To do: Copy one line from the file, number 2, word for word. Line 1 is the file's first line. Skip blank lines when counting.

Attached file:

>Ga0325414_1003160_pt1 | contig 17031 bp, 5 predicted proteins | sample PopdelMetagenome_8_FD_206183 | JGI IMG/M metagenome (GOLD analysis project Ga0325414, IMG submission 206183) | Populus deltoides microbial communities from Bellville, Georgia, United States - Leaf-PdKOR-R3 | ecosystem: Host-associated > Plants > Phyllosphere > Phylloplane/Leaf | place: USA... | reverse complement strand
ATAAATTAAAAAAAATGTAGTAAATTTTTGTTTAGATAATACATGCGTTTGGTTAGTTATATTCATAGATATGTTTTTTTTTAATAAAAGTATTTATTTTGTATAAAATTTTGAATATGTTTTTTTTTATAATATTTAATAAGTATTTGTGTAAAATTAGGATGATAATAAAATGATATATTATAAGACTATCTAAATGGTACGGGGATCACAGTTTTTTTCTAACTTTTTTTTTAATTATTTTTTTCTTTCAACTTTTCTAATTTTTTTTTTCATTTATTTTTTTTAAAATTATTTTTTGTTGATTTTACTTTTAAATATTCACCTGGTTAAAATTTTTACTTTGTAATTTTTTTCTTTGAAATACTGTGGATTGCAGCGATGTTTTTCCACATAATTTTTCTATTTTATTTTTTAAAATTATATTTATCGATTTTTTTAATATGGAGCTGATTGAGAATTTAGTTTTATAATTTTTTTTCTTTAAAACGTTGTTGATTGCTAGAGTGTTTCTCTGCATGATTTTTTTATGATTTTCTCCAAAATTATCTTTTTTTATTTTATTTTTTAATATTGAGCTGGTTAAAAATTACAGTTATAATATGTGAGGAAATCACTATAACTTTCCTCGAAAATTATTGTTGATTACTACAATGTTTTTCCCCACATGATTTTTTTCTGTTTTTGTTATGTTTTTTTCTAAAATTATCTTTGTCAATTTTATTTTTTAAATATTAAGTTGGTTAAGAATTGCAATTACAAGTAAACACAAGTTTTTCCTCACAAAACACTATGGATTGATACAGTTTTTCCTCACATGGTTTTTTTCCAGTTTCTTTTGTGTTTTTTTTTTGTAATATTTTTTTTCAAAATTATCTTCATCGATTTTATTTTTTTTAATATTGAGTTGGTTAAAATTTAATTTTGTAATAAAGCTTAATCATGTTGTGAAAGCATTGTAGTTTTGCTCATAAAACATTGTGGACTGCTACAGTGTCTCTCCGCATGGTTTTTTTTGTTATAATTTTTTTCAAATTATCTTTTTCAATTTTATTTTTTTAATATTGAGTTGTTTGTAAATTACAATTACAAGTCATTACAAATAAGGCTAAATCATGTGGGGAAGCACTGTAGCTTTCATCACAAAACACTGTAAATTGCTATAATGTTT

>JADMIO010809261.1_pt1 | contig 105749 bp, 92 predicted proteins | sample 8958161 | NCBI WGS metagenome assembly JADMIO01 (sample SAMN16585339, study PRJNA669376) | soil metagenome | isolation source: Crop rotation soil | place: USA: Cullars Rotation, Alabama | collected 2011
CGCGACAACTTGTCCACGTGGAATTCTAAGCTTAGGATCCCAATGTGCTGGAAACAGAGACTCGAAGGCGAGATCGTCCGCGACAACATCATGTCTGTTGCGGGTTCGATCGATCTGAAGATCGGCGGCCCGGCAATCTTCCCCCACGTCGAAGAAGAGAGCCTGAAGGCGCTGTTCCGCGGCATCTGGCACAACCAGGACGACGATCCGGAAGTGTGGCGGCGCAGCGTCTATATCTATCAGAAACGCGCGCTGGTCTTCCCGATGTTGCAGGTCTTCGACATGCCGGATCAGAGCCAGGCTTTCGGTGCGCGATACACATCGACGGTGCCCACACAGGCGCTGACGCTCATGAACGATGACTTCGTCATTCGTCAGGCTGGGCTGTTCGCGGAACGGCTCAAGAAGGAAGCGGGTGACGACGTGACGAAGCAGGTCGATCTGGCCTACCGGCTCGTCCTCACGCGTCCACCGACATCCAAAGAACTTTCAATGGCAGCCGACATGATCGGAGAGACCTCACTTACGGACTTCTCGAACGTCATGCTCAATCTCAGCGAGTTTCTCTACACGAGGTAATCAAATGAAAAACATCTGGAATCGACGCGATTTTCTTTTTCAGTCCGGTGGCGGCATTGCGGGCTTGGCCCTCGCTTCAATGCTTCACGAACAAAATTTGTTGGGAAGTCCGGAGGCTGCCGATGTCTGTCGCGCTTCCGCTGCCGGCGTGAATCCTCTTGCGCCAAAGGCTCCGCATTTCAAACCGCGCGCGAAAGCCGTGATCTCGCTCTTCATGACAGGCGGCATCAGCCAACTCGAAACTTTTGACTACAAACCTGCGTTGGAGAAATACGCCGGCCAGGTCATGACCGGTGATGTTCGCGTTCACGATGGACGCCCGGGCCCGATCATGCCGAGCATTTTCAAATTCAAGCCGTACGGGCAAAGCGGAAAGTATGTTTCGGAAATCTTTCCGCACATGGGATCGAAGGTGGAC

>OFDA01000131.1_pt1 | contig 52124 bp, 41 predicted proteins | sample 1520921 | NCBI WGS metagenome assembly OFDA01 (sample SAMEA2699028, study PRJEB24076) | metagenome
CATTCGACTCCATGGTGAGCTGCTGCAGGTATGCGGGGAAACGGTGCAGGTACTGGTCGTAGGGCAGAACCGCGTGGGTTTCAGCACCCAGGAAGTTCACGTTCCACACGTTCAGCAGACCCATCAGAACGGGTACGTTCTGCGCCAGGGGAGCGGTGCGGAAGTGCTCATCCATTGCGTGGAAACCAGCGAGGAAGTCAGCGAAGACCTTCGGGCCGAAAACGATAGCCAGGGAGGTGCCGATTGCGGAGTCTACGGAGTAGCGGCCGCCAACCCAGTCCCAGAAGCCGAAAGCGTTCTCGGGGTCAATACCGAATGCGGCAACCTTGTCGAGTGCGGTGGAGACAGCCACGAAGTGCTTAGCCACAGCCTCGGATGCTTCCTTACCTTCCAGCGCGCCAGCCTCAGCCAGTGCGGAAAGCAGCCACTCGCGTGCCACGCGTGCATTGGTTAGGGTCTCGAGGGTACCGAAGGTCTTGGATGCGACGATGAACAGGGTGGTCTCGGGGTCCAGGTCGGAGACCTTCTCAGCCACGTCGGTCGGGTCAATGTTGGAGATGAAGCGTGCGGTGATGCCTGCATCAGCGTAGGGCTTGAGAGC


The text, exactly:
ATAAATTAAAAAAAATGTAGTAAATTTTTGTTTAGATAATACATGCGTTTGGTTAGTTATATTCATAGATATGTTTTTTTTTAATAAAAGTATTTATTTTGTATAAAATTTTGAATATGTTTTTTTTTATAATATTTAATAAGTATTTGTGTAAAATTAGGATGATAATAAAATGATATATTATAAGACTATCTAAATGGTACGGGGATCACAGTTTTTTTCTAACTTTTTTTTTAATTATTTTTTTCTTTCAACTTTTCTAATTTTTTTTTTCATTTATTTTTTTTAAAATTATTTTTTGTTGATTTTACTTTTAAATATTCACCTGGTTAAAATTTTTACTTTGTAATTTTTTTCTTTGAAATACTGTGGATTGCAGCGATGTTTTTCCACATAATTTTTCTATTTTATTTTTTAAAATTATATTTATCGATTTTTTTAATATGGAGCTGATTGAGAATTTAGTTTTATAATTTTTTTTCTTTAAAACGTTGTTGATTGCTAGAGTGTTTCTCTGCATGATTTTTTTATGATTTTCTCCAAAATTATCTTTTTTTATTTTATTTTTTAATATTGAGCTGGTTAAAAATTACAGTTATAATATGTGAGGAAATCACTATAACTTTCCTCGAAAATTATTGTTGATTACTACAATGTTTTTCCCCACATGATTTTTTTCTGTTTTTGTTATGTTTTTTTCTAAAATTATCTTTGTCAATTTTATTTTTTAAATATTAAGTTGGTTAAGAATTGCAATTACAAGTAAACACAAGTTTTTCCTCACAAAACACTATGGATTGATACAGTTTTTCCTCACATGGTTTTTTTCCAGTTTCTTTTGTGTTTTTTTTTTGTAATATTTTTTTTCAAAATTATCTTCATCGATTTTATTTTTTTTAATATTGAGTTGGTTAAAATTTAATTTTGTAATAAAGCTTAATCATGTTGTGAAAGCATTGTAGTTTTGCTCATAAAACATTGTGGACTGCTACAGTGTCTCTCCGCATGGTTTTTTTTGTTATAATTTTTTTCAAATTATCTTTTTCAATTTTATTTTTTTAATATTGAGTTGTTTGTAAATTACAATTACAAGTCATTACAAATAAGGCTAAATCATGTGGGGAAGCACTGTAGCTTTCATCACAAAACACTGTAAATTGCTATAATGTTT